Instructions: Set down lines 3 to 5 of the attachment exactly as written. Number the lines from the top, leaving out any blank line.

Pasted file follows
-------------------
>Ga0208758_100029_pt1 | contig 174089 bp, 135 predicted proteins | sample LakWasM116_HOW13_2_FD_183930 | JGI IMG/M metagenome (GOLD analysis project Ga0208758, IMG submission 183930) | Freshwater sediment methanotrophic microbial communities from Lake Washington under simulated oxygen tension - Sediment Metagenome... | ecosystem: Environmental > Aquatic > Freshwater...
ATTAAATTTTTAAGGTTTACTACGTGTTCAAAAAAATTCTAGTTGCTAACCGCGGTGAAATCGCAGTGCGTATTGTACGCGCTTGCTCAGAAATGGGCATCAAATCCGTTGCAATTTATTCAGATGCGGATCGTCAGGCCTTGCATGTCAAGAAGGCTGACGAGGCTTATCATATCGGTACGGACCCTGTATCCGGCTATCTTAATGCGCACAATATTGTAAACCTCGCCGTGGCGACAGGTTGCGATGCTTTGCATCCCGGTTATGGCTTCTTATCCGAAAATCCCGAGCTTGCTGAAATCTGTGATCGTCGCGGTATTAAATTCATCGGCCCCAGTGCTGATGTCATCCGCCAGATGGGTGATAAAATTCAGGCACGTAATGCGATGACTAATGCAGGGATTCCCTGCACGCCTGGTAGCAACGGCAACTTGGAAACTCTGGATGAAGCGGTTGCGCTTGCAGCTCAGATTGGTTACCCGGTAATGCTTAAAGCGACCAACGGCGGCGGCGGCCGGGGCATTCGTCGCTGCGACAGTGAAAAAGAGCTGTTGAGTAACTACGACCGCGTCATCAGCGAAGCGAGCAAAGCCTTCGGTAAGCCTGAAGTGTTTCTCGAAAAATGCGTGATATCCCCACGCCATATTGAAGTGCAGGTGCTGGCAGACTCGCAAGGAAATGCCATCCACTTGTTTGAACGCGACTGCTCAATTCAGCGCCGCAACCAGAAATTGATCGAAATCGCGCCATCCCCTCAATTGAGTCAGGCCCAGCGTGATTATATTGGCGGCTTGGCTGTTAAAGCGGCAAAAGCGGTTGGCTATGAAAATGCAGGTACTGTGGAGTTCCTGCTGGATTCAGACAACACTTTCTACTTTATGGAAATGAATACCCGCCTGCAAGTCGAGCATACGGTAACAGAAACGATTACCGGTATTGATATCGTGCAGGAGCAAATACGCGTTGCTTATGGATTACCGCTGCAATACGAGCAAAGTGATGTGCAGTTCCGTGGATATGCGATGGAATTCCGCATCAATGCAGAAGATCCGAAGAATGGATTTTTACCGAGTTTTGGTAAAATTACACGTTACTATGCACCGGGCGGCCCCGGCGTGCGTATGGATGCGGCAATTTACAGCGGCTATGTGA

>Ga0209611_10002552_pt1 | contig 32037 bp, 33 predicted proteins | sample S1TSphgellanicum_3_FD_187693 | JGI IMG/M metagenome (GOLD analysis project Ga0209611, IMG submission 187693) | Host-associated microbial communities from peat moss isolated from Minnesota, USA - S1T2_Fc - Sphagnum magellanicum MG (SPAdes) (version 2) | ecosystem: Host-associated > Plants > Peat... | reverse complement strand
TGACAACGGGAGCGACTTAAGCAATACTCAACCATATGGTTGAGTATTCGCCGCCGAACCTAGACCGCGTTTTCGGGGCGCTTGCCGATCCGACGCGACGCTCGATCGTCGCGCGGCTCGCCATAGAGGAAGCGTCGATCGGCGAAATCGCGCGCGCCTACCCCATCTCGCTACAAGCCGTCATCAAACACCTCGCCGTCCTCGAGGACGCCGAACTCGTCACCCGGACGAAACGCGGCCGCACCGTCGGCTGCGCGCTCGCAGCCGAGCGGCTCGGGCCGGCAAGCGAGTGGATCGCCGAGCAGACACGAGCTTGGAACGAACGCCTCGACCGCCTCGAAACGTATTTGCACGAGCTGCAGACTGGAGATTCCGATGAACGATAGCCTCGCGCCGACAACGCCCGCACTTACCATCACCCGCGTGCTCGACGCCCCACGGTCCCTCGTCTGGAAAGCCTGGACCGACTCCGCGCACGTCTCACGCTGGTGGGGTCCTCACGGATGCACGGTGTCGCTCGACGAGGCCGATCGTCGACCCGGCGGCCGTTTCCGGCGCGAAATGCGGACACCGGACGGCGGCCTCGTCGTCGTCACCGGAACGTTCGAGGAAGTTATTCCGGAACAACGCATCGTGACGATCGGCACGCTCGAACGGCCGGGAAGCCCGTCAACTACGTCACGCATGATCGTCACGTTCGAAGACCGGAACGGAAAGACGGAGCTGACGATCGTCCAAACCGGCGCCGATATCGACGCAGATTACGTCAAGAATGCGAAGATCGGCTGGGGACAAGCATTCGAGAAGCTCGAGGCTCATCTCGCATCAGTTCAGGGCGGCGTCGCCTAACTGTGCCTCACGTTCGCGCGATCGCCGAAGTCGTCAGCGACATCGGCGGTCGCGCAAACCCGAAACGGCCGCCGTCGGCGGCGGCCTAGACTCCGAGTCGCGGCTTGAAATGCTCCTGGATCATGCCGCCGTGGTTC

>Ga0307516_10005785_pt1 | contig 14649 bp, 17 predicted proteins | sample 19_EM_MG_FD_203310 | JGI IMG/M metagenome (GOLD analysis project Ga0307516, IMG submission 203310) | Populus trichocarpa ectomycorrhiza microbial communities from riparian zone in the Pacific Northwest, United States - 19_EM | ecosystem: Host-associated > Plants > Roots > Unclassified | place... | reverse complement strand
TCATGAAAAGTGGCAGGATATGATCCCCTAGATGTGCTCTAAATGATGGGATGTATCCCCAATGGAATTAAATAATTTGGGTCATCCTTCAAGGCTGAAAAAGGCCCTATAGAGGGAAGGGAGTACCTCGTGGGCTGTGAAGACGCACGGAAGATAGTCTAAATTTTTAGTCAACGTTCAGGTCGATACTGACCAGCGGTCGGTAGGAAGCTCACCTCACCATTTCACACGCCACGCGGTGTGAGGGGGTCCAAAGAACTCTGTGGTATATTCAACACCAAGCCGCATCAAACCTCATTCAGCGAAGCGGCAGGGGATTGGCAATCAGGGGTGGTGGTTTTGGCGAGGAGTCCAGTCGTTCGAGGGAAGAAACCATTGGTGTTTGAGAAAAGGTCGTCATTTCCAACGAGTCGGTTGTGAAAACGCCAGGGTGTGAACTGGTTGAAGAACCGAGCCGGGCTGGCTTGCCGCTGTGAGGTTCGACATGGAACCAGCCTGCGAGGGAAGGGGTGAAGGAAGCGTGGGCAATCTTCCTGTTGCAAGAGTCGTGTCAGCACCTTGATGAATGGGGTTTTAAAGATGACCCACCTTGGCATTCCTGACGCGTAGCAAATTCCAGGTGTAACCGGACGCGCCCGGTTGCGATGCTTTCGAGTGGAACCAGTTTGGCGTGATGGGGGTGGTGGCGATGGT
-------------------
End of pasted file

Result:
>Ga0209611_10002552_pt1 | contig 32037 bp, 33 predicted proteins | sample S1TSphgellanicum_3_FD_187693 | JGI IMG/M metagenome (GOLD analysis project Ga0209611, IMG submission 187693) | Host-associated microbial communities from peat moss isolated from Minnesota, USA - S1T2_Fc - Sphagnum magellanicum MG (SPAdes) (version 2) | ecosystem: Host-associated > Plants > Peat... | reverse complement strand
TGACAACGGGAGCGACTTAAGCAATACTCAACCATATGGTTGAGTATTCGCCGCCGAACCTAGACCGCGTTTTCGGGGCGCTTGCCGATCCGACGCGACGCTCGATCGTCGCGCGGCTCGCCATAGAGGAAGCGTCGATCGGCGAAATCGCGCGCGCCTACCCCATCTCGCTACAAGCCGTCATCAAACACCTCGCCGTCCTCGAGGACGCCGAACTCGTCACCCGGACGAAACGCGGCCGCACCGTCGGCTGCGCGCTCGCAGCCGAGCGGCTCGGGCCGGCAAGCGAGTGGATCGCCGAGCAGACACGAGCTTGGAACGAACGCCTCGACCGCCTCGAAACGTATTTGCACGAGCTGCAGACTGGAGATTCCGATGAACGATAGCCTCGCGCCGACAACGCCCGCACTTACCATCACCCGCGTGCTCGACGCCCCACGGTCCCTCGTCTGGAAAGCCTGGACCGACTCCGCGCACGTCTCACGCTGGTGGGGTCCTCACGGATGCACGGTGTCGCTCGACGAGGCCGATCGTCGACCCGGCGGCCGTTTCCGGCGCGAAATGCGGACACCGGACGGCGGCCTCGTCGTCGTCACCGGAACGTTCGAGGAAGTTATTCCGGAACAACGCATCGTGACGATCGGCACGCTCGAACGGCCGGGAAGCCCGTCAACTACGTCACGCATGATCGTCACGTTCGAAGACCGGAACGGAAAGACGGAGCTGACGATCGTCCAAACCGGCGCCGATATCGACGCAGATTACGTCAAGAATGCGAAGATCGGCTGGGGACAAGCATTCGAGAAGCTCGAGGCTCATCTCGCATCAGTTCAGGGCGGCGTCGCCTAACTGTGCCTCACGTTCGCGCGATCGCCGAAGTCGTCAGCGACATCGGCGGTCGCGCAAACCCGAAACGGCCGCCGTCGGCGGCGGCCTAGACTCCGAGTCGCGGCTTGAAATGCTCCTGGATCATGCCGCCGTGGTTC

>Ga0307516_10005785_pt1 | contig 14649 bp, 17 predicted proteins | sample 19_EM_MG_FD_203310 | JGI IMG/M metagenome (GOLD analysis project Ga0307516, IMG submission 203310) | Populus trichocarpa ectomycorrhiza microbial communities from riparian zone in the Pacific Northwest, United States - 19_EM | ecosystem: Host-associated > Plants > Roots > Unclassified | place... | reverse complement strand